Wednesday, 20 March 2013

Users Data Convicted In U.S Via iPad

Users Data Convicted in U.S Via iPad: A hacker was sentenced Monday to three years and five months in prison for stealing personal data of 120,000 iPad users, including mayors of large cities.
Users Data Convicted in U.S  Via iPad
Andrew Auernheimer was convicted last November by a jury in Newark, New Jersey to one count of conspiracy to access servers behind the ATandT operator without permission, and one count of identity theft. The sentence imposed by U.S. District Judge.

Susan Wigenton in Newark was between 33 and 41 months in prison that the U.S. Justice Department had asked the defendant.

Prosecutors have determined that the arrest warrant for Auernheimer could help deter hackers when invading the privacy of innocent people on the Internet.

Among those affected by the activities of Auernheimer were the host of ABC News Diane Sawyer, New York Mayor Michael Bloomberg, Chicago Mayor Rahm Emanuel and Hollywood producer, Harvey Weinstein, as confirmed by prosecutors.

When it became apparent that he was in trouble, he invented a story that he was trying to make was more secure Internet, and that all he did was go through an open door, said the U.S. Attorney. Paul Fishman said in a statement. The jury did not believe him, and neither did the court in sentencing.

Auernheimer had requested probation. His lawyer argued that no passwords hacked, and that a long prison sentence was not justified because the government recently sentenced to six months for a defendant in a case in which there were "made much more intrusive.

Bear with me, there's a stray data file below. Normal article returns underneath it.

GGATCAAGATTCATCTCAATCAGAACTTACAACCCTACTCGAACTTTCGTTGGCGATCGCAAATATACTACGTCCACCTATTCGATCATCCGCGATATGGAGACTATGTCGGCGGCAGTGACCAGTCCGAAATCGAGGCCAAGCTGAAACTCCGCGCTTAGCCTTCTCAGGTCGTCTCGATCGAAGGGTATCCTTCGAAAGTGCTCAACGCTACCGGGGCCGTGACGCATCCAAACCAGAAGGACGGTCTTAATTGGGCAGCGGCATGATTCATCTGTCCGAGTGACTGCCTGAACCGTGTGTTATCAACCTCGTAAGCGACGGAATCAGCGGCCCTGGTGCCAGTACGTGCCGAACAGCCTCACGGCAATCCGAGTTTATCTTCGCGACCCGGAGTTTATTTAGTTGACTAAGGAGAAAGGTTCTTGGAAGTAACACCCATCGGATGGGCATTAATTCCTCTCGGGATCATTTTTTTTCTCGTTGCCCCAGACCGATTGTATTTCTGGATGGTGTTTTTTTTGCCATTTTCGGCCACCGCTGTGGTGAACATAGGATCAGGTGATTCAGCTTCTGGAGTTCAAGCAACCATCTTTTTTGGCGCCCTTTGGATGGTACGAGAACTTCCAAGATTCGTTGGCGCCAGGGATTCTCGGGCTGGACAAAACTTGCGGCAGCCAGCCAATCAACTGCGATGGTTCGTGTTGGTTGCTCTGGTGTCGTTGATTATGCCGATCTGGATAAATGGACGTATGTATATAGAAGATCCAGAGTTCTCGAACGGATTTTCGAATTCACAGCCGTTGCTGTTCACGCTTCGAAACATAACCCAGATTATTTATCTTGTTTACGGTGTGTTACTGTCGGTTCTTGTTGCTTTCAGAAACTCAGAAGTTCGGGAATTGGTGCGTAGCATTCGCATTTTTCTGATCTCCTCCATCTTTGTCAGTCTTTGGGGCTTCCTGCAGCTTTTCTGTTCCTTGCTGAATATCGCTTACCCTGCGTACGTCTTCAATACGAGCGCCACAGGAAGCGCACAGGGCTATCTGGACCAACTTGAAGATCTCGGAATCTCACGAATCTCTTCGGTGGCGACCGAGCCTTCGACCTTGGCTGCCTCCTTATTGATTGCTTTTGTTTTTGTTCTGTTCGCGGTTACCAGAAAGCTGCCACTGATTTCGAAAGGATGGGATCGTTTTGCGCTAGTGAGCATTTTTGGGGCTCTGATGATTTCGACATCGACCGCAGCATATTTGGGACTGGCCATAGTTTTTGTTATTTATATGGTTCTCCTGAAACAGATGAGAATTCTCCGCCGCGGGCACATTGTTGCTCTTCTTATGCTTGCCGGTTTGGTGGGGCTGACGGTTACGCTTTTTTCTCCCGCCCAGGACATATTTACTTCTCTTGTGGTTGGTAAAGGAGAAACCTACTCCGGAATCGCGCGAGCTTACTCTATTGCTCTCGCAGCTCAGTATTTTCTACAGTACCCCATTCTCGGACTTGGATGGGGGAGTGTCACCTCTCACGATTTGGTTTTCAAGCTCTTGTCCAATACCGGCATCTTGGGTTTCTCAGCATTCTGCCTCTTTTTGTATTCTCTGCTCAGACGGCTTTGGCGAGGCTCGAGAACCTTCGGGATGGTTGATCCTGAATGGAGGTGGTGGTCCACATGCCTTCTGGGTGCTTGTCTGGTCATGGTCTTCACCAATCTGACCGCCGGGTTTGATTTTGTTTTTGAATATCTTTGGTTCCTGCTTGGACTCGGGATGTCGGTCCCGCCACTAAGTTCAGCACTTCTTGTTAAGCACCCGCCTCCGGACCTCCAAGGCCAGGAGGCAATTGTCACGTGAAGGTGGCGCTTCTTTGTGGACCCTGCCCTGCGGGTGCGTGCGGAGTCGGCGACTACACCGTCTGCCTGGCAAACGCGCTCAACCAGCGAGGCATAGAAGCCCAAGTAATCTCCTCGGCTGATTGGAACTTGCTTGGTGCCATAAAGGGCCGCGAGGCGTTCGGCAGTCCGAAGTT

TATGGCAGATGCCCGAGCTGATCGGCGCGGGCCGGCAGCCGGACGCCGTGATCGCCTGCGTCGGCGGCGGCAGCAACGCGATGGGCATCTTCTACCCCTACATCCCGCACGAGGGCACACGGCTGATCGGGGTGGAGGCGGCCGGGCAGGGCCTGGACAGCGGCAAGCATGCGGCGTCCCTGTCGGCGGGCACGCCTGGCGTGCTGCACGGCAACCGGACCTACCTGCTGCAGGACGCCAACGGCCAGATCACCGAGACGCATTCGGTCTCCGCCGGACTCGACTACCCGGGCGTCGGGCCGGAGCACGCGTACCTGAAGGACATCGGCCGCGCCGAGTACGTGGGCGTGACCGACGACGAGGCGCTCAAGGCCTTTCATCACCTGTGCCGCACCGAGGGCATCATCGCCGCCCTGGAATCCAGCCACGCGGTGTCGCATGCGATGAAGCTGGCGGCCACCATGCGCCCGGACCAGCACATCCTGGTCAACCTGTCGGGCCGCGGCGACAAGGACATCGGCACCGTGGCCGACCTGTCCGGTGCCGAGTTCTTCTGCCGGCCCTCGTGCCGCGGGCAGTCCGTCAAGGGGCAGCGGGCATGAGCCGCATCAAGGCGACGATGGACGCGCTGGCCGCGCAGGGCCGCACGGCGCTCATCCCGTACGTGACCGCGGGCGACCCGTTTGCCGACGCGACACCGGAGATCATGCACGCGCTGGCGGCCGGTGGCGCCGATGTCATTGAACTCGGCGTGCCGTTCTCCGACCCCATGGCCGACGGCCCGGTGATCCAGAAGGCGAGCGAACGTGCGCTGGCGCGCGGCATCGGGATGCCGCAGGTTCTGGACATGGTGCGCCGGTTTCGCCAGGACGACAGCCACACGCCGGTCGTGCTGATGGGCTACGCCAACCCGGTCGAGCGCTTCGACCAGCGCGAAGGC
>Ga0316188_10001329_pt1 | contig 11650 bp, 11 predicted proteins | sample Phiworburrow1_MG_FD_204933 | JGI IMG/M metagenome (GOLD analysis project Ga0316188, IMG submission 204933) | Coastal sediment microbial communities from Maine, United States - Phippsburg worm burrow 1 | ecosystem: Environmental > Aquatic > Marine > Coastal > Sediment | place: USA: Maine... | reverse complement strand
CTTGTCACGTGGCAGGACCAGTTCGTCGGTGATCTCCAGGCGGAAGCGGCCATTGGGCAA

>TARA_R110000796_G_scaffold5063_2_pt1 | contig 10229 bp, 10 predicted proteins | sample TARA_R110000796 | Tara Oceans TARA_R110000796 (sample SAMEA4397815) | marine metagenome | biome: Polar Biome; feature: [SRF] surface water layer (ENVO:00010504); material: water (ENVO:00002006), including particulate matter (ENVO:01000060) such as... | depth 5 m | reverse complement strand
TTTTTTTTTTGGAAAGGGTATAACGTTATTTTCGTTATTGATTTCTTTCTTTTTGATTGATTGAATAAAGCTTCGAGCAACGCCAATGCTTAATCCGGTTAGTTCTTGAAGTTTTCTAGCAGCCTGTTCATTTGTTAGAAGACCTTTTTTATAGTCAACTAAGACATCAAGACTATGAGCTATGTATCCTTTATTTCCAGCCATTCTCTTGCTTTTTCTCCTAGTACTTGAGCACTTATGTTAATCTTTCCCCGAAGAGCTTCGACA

The lawyer, Tor Ekeland, has said his client will appeal the verdict and that the Computer Fraud and Abuse Act does not clearly define what constitutes access autorizado.Si this is a criminal act, then tens of thousands of Americans are committing cybercrime every other day, Ekeland said in an interview. There really was not hurt.

Ekeland is also the attorney Matthew Keys, a deputy director of social media at Thomson Reuters, who was suspended without pay on Friday. Keys was charged last week in California to help the collective hacker Anonymous giving hackers access to the computer systems of Tribune in December 2010.

The allegations occurred before Keys began working on the website On Friday, Ekeland said Keys maintains his innocence and hopes to contest these baseless charges.

Troll Internet

The prosecution has described as a known troll Auernheimer that co-defendant Daniel Spitler with security and Goatse group tried to disrupt online services.

The two men were accused of using an account Slurper, designed to match email addresses with identifiers for iPad users, and carry out an attack to extract data about the users who accessed the Internet through ATandT servers.

This information was provided about the theft to the website Gawker, which published an article in the names of familiar people whose emails had been compromised according to prosecutors. Spitler pleaded guilty in June 2011 on the same charges for which he was sentenced Auernheimer, and is awaiting sentencing.

Gawker was not charged in the case. In his original article, Gawker said Goatse obtained its data through a script on the ATandT website that was accessible to anyone on the Internet.

Gawker also said in the article establishing the authenticity of the data by two people who are among the names. A spokesman declined Monday Gawker elaborating.

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